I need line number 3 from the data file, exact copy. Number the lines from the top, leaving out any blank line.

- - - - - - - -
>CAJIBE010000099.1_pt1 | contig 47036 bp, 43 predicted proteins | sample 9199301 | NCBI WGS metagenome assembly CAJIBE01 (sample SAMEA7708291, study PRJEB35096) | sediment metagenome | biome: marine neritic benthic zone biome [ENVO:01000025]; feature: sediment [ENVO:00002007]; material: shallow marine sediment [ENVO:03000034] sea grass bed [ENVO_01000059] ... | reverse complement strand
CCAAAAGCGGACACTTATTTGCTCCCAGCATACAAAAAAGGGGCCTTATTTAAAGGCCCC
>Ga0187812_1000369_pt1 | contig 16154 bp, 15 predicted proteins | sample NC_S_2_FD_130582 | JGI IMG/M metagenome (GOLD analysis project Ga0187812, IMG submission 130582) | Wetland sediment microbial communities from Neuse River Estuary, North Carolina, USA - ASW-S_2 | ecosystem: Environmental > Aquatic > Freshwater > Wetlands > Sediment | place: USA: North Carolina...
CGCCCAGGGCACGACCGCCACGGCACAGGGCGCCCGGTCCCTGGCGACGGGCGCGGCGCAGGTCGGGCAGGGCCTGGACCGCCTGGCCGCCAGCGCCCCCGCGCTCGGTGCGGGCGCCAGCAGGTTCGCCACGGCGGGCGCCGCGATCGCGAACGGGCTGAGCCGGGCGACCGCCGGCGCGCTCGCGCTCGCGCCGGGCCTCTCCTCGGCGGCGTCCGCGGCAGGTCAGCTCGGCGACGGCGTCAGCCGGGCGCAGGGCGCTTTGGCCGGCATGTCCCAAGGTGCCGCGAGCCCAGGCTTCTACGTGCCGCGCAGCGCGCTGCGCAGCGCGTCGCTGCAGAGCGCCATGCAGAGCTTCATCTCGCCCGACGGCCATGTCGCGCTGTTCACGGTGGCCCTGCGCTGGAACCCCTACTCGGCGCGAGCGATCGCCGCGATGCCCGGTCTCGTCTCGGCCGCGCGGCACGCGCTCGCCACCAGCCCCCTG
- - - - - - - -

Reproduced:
>Ga0187812_1000369_pt1 | contig 16154 bp, 15 predicted proteins | sample NC_S_2_FD_130582 | JGI IMG/M metagenome (GOLD analysis project Ga0187812, IMG submission 130582) | Wetland sediment microbial communities from Neuse River Estuary, North Carolina, USA - ASW-S_2 | ecosystem: Environmental > Aquatic > Freshwater > Wetlands > Sediment | place: USA: North Carolina...